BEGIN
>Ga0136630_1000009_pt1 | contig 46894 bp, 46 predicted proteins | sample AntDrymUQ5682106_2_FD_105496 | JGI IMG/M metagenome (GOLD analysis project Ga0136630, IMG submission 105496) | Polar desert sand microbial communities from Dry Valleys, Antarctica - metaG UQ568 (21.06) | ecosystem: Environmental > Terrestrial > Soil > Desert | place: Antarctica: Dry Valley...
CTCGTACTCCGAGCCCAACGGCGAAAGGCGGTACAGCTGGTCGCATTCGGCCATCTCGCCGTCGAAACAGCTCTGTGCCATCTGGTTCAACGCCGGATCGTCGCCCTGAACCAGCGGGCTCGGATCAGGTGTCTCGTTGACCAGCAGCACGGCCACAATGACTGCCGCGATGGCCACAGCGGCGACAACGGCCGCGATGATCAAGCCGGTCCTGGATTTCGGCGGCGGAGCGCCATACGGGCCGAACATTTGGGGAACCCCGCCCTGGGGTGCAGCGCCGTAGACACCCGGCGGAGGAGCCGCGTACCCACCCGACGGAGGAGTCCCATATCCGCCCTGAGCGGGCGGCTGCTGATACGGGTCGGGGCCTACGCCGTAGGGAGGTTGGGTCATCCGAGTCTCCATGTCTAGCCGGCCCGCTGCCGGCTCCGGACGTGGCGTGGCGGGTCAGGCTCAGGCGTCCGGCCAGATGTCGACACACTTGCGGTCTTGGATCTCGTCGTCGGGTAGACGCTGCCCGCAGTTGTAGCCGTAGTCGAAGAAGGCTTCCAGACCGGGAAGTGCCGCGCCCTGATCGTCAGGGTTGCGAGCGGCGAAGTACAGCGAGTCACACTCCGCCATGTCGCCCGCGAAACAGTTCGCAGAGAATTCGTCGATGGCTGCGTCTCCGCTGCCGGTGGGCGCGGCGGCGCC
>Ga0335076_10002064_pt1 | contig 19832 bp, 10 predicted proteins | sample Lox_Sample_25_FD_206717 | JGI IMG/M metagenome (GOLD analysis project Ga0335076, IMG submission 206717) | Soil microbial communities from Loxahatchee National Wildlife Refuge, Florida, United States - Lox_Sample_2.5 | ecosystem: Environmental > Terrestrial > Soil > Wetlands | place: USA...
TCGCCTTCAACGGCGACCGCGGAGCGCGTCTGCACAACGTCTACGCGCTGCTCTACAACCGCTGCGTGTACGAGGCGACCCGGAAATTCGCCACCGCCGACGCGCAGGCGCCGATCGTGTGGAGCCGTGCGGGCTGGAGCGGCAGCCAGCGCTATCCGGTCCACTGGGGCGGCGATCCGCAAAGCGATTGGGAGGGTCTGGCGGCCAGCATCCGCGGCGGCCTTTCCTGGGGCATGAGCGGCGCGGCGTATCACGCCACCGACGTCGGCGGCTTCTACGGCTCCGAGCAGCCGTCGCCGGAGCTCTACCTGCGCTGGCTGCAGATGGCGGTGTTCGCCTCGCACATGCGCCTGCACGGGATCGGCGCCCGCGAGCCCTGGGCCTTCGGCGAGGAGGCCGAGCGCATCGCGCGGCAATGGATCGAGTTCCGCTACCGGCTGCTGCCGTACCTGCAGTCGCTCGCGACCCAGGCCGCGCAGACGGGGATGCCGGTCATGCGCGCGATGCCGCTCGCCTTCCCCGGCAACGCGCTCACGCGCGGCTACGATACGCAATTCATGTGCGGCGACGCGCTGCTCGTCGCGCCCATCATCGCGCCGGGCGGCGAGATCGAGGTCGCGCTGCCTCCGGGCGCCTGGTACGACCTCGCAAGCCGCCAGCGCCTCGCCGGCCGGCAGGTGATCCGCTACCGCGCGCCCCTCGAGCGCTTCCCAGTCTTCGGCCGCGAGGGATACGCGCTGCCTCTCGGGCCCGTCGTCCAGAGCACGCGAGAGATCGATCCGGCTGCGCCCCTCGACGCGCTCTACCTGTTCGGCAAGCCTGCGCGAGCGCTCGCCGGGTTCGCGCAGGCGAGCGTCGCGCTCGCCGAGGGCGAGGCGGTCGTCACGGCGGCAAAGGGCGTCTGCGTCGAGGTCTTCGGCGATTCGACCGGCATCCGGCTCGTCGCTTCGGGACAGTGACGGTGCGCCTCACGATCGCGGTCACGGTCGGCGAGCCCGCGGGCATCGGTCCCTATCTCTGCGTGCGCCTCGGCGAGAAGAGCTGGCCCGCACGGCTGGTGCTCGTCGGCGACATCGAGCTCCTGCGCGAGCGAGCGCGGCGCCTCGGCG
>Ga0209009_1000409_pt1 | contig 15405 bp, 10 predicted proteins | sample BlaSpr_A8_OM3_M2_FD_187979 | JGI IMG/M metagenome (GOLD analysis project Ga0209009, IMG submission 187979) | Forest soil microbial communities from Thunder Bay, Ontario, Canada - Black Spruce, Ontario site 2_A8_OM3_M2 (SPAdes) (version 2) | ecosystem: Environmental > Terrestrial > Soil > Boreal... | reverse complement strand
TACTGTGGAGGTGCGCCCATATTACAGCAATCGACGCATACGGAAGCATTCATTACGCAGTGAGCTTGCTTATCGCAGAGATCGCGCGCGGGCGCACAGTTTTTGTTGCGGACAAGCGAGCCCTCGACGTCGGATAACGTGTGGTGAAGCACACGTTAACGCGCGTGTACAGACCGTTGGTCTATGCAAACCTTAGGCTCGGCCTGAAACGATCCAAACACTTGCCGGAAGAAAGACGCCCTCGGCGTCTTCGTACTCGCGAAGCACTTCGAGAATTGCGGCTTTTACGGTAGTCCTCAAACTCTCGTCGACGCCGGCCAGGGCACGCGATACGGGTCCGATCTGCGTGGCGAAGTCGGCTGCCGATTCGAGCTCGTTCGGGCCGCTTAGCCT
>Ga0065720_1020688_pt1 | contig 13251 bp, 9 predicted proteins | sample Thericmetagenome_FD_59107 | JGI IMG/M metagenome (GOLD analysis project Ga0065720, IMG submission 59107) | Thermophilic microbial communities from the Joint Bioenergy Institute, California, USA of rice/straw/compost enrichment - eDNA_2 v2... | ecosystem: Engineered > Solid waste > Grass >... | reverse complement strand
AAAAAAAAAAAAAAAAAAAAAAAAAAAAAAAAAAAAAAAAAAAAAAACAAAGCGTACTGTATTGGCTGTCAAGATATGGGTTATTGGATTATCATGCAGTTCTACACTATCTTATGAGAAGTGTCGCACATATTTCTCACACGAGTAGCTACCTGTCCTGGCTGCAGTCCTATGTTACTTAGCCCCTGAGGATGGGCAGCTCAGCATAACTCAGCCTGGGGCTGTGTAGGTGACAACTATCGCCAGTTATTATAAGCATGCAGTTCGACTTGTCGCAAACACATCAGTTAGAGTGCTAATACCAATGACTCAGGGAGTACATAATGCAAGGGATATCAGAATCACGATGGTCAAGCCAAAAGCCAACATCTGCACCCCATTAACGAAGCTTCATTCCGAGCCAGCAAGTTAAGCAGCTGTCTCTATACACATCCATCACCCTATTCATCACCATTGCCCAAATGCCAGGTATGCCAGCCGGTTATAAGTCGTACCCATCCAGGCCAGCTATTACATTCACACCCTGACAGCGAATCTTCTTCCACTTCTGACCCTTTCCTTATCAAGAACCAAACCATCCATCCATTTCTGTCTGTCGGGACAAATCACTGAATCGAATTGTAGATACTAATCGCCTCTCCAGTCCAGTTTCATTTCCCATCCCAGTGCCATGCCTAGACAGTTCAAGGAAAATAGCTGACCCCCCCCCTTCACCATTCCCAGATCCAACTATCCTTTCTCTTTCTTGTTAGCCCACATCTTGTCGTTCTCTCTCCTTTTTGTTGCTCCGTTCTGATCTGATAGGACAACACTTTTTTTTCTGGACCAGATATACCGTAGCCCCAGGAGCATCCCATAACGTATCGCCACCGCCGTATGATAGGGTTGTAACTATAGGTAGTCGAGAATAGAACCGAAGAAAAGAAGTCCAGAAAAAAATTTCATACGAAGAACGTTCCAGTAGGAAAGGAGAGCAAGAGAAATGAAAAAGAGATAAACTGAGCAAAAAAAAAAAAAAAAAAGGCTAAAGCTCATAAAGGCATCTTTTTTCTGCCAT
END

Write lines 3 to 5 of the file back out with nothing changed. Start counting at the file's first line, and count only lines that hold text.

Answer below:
>Ga0335076_10002064_pt1 | contig 19832 bp, 10 predicted proteins | sample Lox_Sample_25_FD_206717 | JGI IMG/M metagenome (GOLD analysis project Ga0335076, IMG submission 206717) | Soil microbial communities from Loxahatchee National Wildlife Refuge, Florida, United States - Lox_Sample_2.5 | ecosystem: Environmental > Terrestrial > Soil > Wetlands | place: USA...
TCGCCTTCAACGGCGACCGCGGAGCGCGTCTGCACAACGTCTACGCGCTGCTCTACAACCGCTGCGTGTACGAGGCGACCCGGAAATTCGCCACCGCCGACGCGCAGGCGCCGATCGTGTGGAGCCGTGCGGGCTGGAGCGGCAGCCAGCGCTATCCGGTCCACTGGGGCGGCGATCCGCAAAGCGATTGGGAGGGTCTGGCGGCCAGCATCCGCGGCGGCCTTTCCTGGGGCATGAGCGGCGCGGCGTATCACGCCACCGACGTCGGCGGCTTCTACGGCTCCGAGCAGCCGTCGCCGGAGCTCTACCTGCGCTGGCTGCAGATGGCGGTGTTCGCCTCGCACATGCGCCTGCACGGGATCGGCGCCCGCGAGCCCTGGGCCTTCGGCGAGGAGGCCGAGCGCATCGCGCGGCAATGGATCGAGTTCCGCTACCGGCTGCTGCCGTACCTGCAGTCGCTCGCGACCCAGGCCGCGCAGACGGGGATGCCGGTCATGCGCGCGATGCCGCTCGCCTTCCCCGGCAACGCGCTCACGCGCGGCTACGATACGCAATTCATGTGCGGCGACGCGCTGCTCGTCGCGCCCATCATCGCGCCGGGCGGCGAGATCGAGGTCGCGCTGCCTCCGGGCGCCTGGTACGACCTCGCAAGCCGCCAGCGCCTCGCCGGCCGGCAGGTGATCCGCTACCGCGCGCCCCTCGAGCGCTTCCCAGTCTTCGGCCGCGAGGGATACGCGCTGCCTCTCGGGCCCGTCGTCCAGAGCACGCGAGAGATCGATCCGGCTGCGCCCCTCGACGCGCTCTACCTGTTCGGCAAGCCTGCGCGAGCGCTCGCCGGGTTCGCGCAGGCGAGCGTCGCGCTCGCCGAGGGCGAGGCGGTCGTCACGGCGGCAAAGGGCGTCTGCGTCGAGGTCTTCGGCGATTCGACCGGCATCCGGCTCGTCGCTTCGGGACAGTGACGGTGCGCCTCACGATCGCGGTCACGGTCGGCGAGCCCGCGGGCATCGGTCCCTATCTCTGCGTGCGCCTCGGCGAGAAGAGCTGGCCCGCACGGCTGGTGCTCGTCGGCGACATCGAGCTCCTGCGCGAGCGAGCGCGGCGCCTCGGCG
>Ga0209009_1000409_pt1 | contig 15405 bp, 10 predicted proteins | sample BlaSpr_A8_OM3_M2_FD_187979 | JGI IMG/M metagenome (GOLD analysis project Ga0209009, IMG submission 187979) | Forest soil microbial communities from Thunder Bay, Ontario, Canada - Black Spruce, Ontario site 2_A8_OM3_M2 (SPAdes) (version 2) | ecosystem: Environmental > Terrestrial > Soil > Boreal... | reverse complement strand